Photography by Zach Balbino

We Spoke With Iris van Herpen About Envisioning the Future of Femininity

Iris van Herpen’s fantastical designs live just beyond the border of imagination. The 34-year-old Dutch designer draws inspiration from subjects as esoteric and varied as biopiracy and synesthesia and gravitates toward technology on the vanguard of scientific innovation to inform her creations. And yet because her work is so forward-thinking, it is often misunderstood. We spoke with van Herpen while she was visiting Toronto for the opening of her career-retrospective exhibition, Iris van Herpen: Transforming Fashion, at the Royal Ontario Museum. Here, van Herpen clears up some of the misconceptions surrounding her work and draws us deeper into her world, where scientific discovery mingles with magic.

Photography by Jean Baptiste Mondino

What kind of story have you been telling over the course of your career?

I guess it is many small stories. I’m looking for new ways of seeing femininity and a continuous dialogue between craftsmanship and technology. It’s really the story of where fashion can go, how things can change and how we can grow and move forward. I think it is also about going toward a more abstract idea of movement, toward a new materiality.

What is this new view of femininity you are trying to imagine? 

As a designer, I look at both the future and the history of fashion, and women have gone through many stages. But in fashion, things are often repeated, and the way we look at women is one of them. I think it is a subject that has much more freedom than what we project on it. For me, it’s really important to break those laws and go beyond that.

One of the most common words people use to describe your work is “otherworldly.” Do you identify with that characterization?

Not really. I am looking for a different view of femininity and what it means to be a woman. What it means to dress in something beautiful, when something is made for you. I think that is a very special form of art and it’s why fashion is so powerful. When people see something they haven’t seen before, they connect it to the future. I think that’s why my work is often seen as visionary or futuristic. But everything I make is possible today. I reference my work much more to a here and now than to a future.

People often discuss your work in terms of its relation to technology. Can you elaborate on why craft is such an important element in your designs?

Craft is really the base of everything I do. It has always been the base of fashion. There is beauty to be found in the way hands can shape something, because you really see the person who made the garment in the actual piece itself. We have such powerful tools. Hands are really incredible in what they can do. Strangely enough, craftsmanship is really limited in people’s minds in terms of what it is. When you look at my designs, a lot of the pieces that look very futuristic or completely machine-made are actually made by hand. It just shows how much more we can do with craftsmanship than what we already know. I really see a future in craftsmanship combined with the knowledge we have from technology. The two can really help each other. It’s not that we need to evolve one of them; they are really powerful together, I think.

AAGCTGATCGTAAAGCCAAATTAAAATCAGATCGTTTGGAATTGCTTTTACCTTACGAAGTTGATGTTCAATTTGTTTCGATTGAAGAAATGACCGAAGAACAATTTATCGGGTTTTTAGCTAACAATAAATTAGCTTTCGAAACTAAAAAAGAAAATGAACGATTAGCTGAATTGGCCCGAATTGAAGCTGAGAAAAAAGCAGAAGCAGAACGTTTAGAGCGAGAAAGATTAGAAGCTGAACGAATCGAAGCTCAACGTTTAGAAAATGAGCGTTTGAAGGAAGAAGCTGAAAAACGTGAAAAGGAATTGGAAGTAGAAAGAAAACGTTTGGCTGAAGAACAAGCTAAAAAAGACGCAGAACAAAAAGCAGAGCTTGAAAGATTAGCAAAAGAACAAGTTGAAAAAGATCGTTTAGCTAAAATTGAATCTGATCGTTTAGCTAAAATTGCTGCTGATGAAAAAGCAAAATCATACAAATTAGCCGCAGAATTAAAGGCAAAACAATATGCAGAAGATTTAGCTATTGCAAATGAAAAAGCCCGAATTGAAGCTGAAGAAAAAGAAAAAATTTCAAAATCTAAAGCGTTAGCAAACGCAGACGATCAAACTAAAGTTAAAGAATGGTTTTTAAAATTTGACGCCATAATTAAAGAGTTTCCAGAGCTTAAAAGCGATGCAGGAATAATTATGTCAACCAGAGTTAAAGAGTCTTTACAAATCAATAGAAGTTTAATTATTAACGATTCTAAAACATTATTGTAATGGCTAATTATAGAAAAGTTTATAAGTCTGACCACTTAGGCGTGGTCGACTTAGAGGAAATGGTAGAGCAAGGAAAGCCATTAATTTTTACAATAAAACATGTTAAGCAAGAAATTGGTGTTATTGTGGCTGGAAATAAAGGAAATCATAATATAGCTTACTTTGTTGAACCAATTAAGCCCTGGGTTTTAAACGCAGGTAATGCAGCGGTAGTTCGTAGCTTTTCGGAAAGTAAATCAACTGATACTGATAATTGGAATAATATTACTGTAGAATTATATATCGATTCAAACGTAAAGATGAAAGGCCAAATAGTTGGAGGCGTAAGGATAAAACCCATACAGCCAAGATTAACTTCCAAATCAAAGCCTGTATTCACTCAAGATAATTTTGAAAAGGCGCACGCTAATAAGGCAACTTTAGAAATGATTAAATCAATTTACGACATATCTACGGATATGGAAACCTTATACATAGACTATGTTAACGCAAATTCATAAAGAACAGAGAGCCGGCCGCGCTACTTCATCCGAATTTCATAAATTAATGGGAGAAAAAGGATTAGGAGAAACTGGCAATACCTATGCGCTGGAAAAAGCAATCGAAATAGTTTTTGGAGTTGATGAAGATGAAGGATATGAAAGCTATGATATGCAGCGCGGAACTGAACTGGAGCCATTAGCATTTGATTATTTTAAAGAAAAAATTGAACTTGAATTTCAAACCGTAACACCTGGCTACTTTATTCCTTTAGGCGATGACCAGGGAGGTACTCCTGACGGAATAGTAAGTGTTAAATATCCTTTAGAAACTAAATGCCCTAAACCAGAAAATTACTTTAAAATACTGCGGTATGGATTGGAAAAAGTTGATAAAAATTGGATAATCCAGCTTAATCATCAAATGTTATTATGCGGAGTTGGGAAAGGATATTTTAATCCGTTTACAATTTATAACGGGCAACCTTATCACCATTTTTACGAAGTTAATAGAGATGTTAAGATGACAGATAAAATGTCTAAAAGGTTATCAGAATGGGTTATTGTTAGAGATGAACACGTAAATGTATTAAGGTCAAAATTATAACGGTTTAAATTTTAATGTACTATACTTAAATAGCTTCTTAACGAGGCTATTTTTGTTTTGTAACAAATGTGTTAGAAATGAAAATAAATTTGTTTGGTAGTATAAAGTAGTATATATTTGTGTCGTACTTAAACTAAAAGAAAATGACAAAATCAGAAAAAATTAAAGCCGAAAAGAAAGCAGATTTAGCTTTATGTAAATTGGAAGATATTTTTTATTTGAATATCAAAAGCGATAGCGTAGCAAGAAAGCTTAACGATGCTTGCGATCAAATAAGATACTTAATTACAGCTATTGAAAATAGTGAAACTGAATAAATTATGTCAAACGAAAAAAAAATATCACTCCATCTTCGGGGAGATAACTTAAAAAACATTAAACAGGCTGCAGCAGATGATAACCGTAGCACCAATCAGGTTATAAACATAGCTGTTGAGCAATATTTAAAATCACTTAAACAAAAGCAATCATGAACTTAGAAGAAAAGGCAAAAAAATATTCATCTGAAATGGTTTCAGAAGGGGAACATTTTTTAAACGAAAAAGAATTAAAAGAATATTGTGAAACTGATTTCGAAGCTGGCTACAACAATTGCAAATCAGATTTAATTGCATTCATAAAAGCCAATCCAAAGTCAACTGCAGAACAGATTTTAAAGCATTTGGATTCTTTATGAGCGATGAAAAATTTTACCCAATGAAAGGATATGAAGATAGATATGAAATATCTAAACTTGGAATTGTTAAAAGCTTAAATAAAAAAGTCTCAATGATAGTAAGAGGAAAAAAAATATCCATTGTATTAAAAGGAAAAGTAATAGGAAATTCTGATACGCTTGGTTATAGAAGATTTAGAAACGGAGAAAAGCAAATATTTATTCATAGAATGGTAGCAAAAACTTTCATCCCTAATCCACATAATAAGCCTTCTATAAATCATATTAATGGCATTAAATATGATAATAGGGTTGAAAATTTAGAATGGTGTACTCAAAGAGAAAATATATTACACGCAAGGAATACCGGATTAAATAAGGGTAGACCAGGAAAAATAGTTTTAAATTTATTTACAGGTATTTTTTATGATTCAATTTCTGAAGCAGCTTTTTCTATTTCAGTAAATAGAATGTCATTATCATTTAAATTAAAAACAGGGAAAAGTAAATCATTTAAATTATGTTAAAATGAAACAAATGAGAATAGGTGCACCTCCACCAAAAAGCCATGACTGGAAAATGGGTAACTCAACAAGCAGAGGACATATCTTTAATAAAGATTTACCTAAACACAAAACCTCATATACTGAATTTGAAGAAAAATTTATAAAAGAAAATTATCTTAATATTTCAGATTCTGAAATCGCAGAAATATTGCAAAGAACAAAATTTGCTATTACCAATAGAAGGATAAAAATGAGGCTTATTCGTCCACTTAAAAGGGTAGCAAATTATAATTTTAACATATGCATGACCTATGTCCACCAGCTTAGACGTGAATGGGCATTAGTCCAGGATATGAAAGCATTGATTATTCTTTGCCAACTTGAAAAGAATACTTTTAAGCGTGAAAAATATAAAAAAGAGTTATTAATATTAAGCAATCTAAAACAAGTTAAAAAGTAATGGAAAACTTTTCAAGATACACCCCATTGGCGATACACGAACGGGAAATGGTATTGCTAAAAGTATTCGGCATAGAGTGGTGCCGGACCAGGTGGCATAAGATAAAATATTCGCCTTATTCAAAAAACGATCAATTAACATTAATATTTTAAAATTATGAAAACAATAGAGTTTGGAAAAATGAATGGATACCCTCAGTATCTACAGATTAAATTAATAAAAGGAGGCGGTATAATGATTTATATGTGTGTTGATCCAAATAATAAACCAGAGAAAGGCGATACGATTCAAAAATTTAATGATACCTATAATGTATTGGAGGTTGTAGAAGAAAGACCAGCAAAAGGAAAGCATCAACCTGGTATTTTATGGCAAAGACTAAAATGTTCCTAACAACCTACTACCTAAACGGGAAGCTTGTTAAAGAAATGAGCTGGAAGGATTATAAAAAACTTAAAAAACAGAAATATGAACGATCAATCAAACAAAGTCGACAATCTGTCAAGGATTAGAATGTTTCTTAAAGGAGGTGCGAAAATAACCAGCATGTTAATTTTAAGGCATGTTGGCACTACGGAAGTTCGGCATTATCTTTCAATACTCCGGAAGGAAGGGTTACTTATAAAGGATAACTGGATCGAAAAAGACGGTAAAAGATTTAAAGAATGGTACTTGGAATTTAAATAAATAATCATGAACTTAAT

What drives you to keep experimenting in your work?

I think of all the things that will be possible in our near future that are not possible today; they are just waiting to be discovered. It’s a very magical moment when you put so much time and energy into something and you see it evolve and discover something you couldn’t have even imagined. It’s almost like meditation. It’s a feeling I’m looking for over and over.

What technology that doesn’t exist yet would you like to see discovered?

Materials that make certain [body] parts invisible or break the light so you can see a different perspective on the body part that is behind it. There are things possible like it, but not really. The way I have it in my mind, it still needs to evolve.

What appeals to you about pushing the boundaries of technology?

It’s like the old alchemists finding a way to transform things to really have control over a ma­terial. I think it relates to me as a dancer in my younger years. The transformation of the body is so powerful. I need to transform. I need both chaos and control in the life around me. So, while people are looking at [my work], I want them to have their own experience with it. When I look at my own work, though, it’s like my own diary. I discover myself through making my own work, not the other way around. So, in the end, it’s really an exploration of who I am and what my future will be.